The changing configuration of global capitalism, with emphasis on comparing global regions of North America, Latin America, Europe, Africa, and Asia. The internal dynamics of these regions, including the development strategies of selected nations, interregional comparisons (for example, regional divisions of labor, state-society relationships, the nature of their business systems, quality of life issues). Research paper required. One course.
How organizations (governments, private corporations, and non-profit organizations) are affected by the social, technological, and cultural environments in which they operate. Emphasis on how United States and Japanese cultures generate different modes of organization and differing environmental facilitators and obstacles. Competitive strategies (for example, mergers and takeovers) and the impact of technology on organizational structures (for example, the rapid diffusion of information technology). Research paper required, using either quantitative evidence or a case study approach.
Competition among national economies as understood in the context of social factors such as ethnicity, kinship, gender, and education, with a special emphasis on how technological change is reshaping the social, political, and economic bases of international competitiveness. Global industries in various regions of the world. Two research papers required, at least one of which involves the analysis of international trade data. One course.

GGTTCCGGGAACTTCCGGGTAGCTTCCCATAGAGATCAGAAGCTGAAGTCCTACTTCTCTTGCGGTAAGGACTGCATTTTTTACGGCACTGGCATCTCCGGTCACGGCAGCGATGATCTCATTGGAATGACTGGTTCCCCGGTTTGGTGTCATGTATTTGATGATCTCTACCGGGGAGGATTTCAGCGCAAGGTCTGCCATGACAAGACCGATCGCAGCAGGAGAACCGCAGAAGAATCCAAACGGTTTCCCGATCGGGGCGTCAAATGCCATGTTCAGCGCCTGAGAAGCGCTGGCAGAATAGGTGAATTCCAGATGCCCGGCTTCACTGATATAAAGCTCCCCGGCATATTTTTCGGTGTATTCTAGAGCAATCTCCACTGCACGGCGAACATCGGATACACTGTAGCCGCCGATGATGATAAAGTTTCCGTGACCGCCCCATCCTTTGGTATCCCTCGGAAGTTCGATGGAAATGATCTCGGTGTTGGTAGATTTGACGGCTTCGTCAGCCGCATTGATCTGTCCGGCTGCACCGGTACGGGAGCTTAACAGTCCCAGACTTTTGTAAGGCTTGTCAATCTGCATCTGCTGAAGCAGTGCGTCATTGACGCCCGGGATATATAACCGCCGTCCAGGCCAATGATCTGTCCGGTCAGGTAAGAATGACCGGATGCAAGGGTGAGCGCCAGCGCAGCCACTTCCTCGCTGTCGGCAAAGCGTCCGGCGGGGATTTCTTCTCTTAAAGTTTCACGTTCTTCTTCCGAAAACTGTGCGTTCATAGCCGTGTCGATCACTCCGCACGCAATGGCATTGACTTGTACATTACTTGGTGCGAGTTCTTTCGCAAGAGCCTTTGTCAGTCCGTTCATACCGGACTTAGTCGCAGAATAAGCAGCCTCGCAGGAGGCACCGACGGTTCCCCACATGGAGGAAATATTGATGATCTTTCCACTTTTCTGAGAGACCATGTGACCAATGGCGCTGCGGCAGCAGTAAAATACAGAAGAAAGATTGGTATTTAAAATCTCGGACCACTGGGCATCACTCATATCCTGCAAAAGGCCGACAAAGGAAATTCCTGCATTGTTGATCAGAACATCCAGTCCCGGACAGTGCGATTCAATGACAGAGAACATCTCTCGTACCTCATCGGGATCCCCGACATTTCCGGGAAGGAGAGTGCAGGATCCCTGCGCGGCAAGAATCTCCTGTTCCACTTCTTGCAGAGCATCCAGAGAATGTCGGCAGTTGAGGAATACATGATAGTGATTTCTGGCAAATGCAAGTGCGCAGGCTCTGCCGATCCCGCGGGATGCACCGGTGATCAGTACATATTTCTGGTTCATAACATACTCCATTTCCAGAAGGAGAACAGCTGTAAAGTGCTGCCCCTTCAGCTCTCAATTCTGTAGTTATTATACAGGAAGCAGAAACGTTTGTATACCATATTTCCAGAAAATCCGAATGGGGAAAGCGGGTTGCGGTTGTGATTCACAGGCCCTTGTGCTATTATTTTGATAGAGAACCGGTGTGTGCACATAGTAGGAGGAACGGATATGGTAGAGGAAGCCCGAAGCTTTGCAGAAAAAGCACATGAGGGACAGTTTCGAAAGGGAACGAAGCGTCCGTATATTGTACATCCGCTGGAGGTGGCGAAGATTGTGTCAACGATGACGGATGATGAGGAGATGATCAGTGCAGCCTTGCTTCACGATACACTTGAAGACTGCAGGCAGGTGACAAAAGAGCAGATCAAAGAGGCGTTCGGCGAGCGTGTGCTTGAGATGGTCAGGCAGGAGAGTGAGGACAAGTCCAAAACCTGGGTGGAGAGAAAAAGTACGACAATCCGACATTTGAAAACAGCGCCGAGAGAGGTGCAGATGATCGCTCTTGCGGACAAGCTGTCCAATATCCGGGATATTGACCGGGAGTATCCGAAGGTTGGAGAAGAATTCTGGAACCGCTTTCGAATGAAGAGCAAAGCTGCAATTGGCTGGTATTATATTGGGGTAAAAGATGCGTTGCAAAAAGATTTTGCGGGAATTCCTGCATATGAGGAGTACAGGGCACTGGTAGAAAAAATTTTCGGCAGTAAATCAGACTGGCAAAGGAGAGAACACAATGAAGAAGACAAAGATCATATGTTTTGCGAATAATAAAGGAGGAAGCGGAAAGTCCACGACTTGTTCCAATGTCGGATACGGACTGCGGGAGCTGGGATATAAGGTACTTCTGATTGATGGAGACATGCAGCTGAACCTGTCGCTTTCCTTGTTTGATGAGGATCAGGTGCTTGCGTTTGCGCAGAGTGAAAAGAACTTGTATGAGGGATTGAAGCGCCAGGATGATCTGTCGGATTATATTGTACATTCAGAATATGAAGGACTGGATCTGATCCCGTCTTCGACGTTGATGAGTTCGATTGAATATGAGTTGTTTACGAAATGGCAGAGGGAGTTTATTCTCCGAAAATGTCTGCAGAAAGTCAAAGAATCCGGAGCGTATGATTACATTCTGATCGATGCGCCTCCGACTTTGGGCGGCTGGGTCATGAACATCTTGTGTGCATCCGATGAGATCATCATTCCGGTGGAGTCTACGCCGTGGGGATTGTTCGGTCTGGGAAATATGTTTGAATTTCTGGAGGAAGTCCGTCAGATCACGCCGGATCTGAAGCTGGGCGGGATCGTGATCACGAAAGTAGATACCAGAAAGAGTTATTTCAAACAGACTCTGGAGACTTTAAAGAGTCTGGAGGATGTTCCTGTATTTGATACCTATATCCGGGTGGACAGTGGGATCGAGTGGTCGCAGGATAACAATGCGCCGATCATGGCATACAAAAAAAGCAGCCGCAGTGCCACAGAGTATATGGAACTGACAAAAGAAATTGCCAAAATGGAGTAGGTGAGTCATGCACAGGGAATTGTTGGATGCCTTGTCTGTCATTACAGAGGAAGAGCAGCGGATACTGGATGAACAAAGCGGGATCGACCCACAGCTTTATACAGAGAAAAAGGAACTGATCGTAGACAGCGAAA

Asian Pacific region is major engine of economic growth in the 21st century likely causing major shift of power and wealth in the world. Study relationships between U.S. and various Asian Pacific nations from the end of World War II to present. Focus on impact of wars, technological development and economic development. Examine differences in various issues such as trade, human rights, environment, territory disputes between U.S. and a variety of Asian Pacific nations. One course.
Selective survey of major classical and modern social theorists from the Enlightenment to the present. Attention to theories seeking to follow models of the natural sciences and those seeking a more critical and interpretive understanding of modern society. Sociological theory in relation to other modern currents, such as conservatism, socialism, existentialism, anti-colonialism, feminism, post-modernism. One course.
Introduction to quantitative analysis in sociological research, including principles of research design and the use of empirical evidence, particularly from social surveys. Descriptive and inferential statistics, contingency table analysis, and regression analysis. Emphasis on analysis of data, interpretation and presentation of results. Not open to students who have taken another 100-level (or above) statistics course. Course restricted to first and second Sociology majors. One course.
Principles of social research, design of sociological studies, sampling, and data collection with special attention to survey techniques. One course.